KOTTMANN, ANDREAS H
CITY COLLEGE OF NEW YORK
Activation of the GPCR Smoothened as a treatment of L-Dopa Induced dyskinesia
L-DOPA induced dyskinesia, Dyskinetic syndrome, Levodopa, SHH gene, G-Protein-Coupled Receptors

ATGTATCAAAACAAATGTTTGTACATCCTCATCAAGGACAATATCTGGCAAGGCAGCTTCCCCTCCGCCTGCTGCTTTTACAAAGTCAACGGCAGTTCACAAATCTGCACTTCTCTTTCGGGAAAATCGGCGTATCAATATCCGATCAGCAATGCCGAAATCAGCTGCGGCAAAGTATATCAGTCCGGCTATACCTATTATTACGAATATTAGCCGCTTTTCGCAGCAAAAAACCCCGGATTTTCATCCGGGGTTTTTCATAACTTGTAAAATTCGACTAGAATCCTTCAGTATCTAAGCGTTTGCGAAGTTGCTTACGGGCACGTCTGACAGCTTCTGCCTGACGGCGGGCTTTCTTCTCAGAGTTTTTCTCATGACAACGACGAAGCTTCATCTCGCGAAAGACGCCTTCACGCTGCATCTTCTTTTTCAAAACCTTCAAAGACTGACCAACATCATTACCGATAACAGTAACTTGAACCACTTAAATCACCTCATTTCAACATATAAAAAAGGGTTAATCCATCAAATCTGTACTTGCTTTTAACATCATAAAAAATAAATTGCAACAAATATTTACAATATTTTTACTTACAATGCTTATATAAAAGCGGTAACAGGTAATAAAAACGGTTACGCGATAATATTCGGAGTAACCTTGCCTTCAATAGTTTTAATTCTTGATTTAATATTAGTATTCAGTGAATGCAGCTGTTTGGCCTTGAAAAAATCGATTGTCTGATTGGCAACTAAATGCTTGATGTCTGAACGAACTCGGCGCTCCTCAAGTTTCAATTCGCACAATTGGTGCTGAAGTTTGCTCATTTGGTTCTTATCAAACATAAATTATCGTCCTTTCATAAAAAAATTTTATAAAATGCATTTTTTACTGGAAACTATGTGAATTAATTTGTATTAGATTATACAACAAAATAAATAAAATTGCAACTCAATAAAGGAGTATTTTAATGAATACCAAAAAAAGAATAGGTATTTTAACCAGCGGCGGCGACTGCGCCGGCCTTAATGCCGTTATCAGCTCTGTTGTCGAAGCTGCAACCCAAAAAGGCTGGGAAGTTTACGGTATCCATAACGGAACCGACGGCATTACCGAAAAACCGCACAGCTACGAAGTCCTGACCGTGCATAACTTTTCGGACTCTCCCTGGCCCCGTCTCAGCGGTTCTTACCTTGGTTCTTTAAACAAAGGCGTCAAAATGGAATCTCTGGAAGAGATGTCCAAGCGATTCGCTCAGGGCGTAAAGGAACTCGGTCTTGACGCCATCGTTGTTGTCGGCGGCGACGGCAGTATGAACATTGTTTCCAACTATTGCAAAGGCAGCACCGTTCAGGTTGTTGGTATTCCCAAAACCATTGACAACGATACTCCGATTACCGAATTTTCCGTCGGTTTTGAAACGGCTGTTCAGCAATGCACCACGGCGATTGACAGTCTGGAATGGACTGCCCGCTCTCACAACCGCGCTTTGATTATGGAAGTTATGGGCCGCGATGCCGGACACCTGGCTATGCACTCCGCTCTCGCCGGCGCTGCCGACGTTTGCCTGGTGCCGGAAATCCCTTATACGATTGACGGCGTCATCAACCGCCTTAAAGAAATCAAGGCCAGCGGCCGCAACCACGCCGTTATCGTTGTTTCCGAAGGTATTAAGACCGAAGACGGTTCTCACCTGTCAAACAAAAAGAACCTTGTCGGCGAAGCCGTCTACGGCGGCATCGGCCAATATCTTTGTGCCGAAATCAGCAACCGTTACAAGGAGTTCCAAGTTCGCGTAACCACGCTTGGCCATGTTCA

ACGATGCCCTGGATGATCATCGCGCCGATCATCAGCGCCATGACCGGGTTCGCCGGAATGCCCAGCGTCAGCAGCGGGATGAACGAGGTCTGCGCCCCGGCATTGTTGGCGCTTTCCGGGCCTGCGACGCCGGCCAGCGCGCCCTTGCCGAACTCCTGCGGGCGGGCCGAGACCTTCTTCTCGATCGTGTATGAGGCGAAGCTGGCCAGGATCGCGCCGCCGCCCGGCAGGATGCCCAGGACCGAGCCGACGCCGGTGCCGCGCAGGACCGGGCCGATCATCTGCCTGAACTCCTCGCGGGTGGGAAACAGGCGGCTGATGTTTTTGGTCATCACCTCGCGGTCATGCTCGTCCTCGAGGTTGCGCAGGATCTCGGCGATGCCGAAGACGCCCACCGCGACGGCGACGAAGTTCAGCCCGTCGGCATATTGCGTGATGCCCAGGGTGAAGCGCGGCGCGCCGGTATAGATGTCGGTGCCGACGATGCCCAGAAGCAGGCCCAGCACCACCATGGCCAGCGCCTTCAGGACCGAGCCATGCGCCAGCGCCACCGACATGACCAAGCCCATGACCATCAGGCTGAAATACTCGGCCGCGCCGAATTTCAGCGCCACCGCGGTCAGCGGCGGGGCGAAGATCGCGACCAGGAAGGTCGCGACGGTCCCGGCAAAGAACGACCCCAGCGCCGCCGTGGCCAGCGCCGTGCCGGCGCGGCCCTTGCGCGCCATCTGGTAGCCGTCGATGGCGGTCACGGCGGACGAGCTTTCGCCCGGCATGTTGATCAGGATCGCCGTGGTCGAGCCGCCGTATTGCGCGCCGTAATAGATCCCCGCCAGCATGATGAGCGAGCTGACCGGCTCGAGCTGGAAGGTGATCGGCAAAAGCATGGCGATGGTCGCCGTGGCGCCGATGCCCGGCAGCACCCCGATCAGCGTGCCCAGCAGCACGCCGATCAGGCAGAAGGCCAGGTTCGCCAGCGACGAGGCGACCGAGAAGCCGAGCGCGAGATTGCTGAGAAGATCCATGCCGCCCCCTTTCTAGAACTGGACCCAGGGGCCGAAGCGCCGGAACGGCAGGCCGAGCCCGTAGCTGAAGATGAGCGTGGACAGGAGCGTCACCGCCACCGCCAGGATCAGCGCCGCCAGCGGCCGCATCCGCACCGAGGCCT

Dopamine replacement therapy, specifically L-DOPA treatment, continues to be the mainstay in Parkinson’s Disease (PD) treatment. Unfortunately, with continued use patients develop debilitating side-effects of involuntary movements, L-DOPA induced dyskinesia (LIDs), which severely limit the long-term therapeutic utility of L-DOPA. Intensive research has been devoted to finding a treatment that can reduce or eliminate LIDs, but to date without success. In addition to releasing dopamine (DA), dopamine neurons secrete a number of molecules to communicate with their targets. The concentration of all of these factors, in addition to DA, must diminish in the basal ganglia of PD patients due to the progressive degeneration of DA neurons. We previously found that all dopamine neurons produce sonic hedgehog (Shh), a cell trophic factor, throughout life and release it in the striatum. There it activates the G-protein coupled receptor (GPCR) smoothened (Smo), which is expressed by cholinergic (ACh) interneurons in the striatum. ACh neurons have recently been recognized for their potential involvement in aberrant neuronal function in the basal ganglia of PD and related diseases. Consistent, preliminary work from our laboratory demonstrates that pharmacological inhibition of Smo in a neurotoxic lesion model of PD or genetic ablation of Shh both increase vulnerability to LIDs upon L-DOPA challenge, suggesting that the loss of Shh signaling due to dopamine denervation may significantly contribute to LID. Based on our results, we hypothesize that complementation of reduced Shh signaling by Shh agonist treatment in models of PD will delay and/or reduce dyskinesia formation upon L-DOPA treatment. We have two specific aims: (A) Determine whether the systemic, pharmacological stimulation of the Shh signaling pathway (1) attenuates LIDs, and (2) decreases MAP kinase pathway activation in ACh neurons of the striatum which is associated with LIDs, in established models of LIDs. (B) Identify LID specific gene expression changes selectively in striatal ACh neurons that are mediated by Shh signaling. This proposal is a proof of principle study that offers preclinical validation of the Smo signal transduction pathway as a target for counteracting dyskinesia formation and novel insights into the regulation of cholinergic plasticity in the striatum Although this application is focused on LIDs, results from testing our hypotheses will have broader implications for many disorders involving abnormal function of the basal ganglia. Further, we anticipate that positive results from this work will lead to an R01 application that will test the mechanisms by which Shh signaling originating from DA neurons influences circuit structure and function in the striatum.